Decked out in their finest Wittenberg Red & White, the Tiger trio was part of field of more than 45,000 runners that covered the 26.2-mile route known to be one of the fastest courses in the five marathon majors on an unseasonably warm Oct. 12 day that tested the athletes mentally and physically.
Their Wittenberg gear periodically brought cheers from the sidelines.
"We all wore Witt shirts, so there were frequent 'Go Wittenberg' cheers from the crowd, and an occasional, 'my brother went there!' or 'Go Tigers!' so at least some of the spectators knew Wittenberg," Goodman said. "It was also remarkable how many people were around to watch the race - live bands, Chinese dragon heads in Chinatown, ROTC drill teams, percussion groups, and people cheering the whole way."
The race provided frequent water and Gatorade stops every two miles. The runners received two "wet sponge" stops, a few occasional hose and open fire hydrants spraying water to cool the runners down.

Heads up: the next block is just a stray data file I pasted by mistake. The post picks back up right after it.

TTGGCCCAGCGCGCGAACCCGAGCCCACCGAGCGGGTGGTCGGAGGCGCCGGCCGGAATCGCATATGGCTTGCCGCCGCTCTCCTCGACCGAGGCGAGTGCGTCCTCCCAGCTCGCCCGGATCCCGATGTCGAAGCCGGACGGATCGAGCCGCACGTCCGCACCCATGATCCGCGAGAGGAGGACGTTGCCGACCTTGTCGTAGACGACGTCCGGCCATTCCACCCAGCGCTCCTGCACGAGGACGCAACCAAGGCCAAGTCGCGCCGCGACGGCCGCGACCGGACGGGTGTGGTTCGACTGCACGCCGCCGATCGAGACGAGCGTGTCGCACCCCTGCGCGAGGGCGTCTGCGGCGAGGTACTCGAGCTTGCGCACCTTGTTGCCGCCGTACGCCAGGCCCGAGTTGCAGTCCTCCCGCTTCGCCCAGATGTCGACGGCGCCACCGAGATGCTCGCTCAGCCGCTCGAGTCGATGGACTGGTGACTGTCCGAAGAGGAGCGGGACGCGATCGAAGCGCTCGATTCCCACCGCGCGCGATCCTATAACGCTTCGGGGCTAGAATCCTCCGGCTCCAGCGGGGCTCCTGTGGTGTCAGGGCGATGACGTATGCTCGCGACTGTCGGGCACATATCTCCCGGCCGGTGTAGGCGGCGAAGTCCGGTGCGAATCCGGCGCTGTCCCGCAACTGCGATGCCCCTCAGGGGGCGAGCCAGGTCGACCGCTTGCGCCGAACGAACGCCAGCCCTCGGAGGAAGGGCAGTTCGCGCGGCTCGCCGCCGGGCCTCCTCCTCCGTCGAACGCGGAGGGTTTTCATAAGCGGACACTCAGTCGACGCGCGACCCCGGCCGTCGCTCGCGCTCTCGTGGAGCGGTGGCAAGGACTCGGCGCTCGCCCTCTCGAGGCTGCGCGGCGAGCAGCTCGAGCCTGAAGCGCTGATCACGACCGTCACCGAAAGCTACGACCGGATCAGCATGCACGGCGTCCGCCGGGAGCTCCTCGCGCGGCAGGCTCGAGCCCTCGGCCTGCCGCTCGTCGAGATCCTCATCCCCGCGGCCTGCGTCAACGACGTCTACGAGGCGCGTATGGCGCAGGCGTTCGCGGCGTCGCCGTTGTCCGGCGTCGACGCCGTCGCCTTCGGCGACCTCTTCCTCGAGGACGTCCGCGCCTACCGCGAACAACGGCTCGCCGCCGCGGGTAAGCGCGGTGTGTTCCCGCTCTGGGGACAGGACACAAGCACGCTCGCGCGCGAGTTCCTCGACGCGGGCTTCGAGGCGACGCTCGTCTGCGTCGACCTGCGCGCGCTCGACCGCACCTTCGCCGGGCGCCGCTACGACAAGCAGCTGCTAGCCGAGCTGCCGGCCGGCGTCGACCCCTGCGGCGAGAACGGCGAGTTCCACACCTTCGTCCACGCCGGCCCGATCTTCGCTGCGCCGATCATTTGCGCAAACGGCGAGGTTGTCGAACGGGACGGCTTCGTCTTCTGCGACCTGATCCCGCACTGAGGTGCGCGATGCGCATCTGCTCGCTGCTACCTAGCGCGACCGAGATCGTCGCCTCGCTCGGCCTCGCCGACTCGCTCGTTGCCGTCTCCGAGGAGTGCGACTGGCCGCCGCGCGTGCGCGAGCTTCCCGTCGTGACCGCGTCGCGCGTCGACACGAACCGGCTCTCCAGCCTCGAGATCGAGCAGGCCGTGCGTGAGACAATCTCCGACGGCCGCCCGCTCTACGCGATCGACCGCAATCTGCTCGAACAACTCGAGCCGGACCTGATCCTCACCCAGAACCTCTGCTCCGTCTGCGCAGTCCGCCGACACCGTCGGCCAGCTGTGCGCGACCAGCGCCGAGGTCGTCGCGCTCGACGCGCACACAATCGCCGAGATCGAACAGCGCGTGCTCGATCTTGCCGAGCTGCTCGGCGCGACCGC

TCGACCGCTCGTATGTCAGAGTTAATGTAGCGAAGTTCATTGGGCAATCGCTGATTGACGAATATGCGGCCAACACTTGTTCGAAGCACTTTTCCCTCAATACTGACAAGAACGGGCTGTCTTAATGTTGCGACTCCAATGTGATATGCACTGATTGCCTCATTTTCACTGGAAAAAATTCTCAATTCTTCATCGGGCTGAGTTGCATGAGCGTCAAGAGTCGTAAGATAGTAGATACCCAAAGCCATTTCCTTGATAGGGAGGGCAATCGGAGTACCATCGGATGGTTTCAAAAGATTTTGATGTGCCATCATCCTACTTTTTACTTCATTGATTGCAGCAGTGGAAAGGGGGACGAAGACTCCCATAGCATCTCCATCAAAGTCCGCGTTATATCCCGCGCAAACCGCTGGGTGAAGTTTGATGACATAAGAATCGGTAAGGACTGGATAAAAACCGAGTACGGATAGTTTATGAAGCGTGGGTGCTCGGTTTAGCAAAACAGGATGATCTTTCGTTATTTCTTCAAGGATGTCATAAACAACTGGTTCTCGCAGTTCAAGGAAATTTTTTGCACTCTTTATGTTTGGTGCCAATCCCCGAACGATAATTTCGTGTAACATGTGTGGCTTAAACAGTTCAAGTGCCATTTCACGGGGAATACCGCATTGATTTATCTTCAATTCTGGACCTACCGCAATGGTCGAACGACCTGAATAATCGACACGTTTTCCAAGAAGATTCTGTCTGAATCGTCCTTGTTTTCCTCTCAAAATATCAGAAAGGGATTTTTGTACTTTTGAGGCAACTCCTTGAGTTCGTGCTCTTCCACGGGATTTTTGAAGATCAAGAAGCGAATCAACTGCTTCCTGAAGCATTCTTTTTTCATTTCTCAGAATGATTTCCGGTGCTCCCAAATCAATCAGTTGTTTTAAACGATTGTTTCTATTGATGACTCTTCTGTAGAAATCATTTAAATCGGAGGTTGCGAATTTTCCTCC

"With an event of this length, the runners get pretty spread out, so it was unusual for me to be running along with so many other people," Goodman said. "For each of the three of us, I think the main goal was just to finish - and we all did, even with the heat."
Not only did she finish the race, but Goodman, who also teaches a fitness WittSem class that provides students with information on all aspects of fitness, qualified for the prestigious Boston Marathon with a time of 3:56. She even found a way to incorporate her experiences in marathon running into one of her Wittenberg classes.
"As part of an evaluation of aerobic fitness for the class, the students did a relay," Goodman said. "They ran/walked a total of 26 miles on the track the Tuesday following the marathon, and they beat my marathon time by about six minutes. They ran/walked legs ranging from 0.5 miles to 2 miles each, taking blood oxygen levels, heart rate and blood pressure measurements both before and after."
Though completing the marathon was a significant challenge and resulted in some physical punishment, Goodman, Proctor and Brown are proud of their accomplishment. The Wittenberg faculty members were also pleased to have the opportunity to visit with Professor Emeritus of History Jim Huffman at his Chicago home during the weekend.
"Tammy and I were a bit stiff for a few days afterward - going down stairs was particularly challenging for me," Goodman said. "It was probably pretty entertaining to watch."
Written By: Lauren Johnson '09
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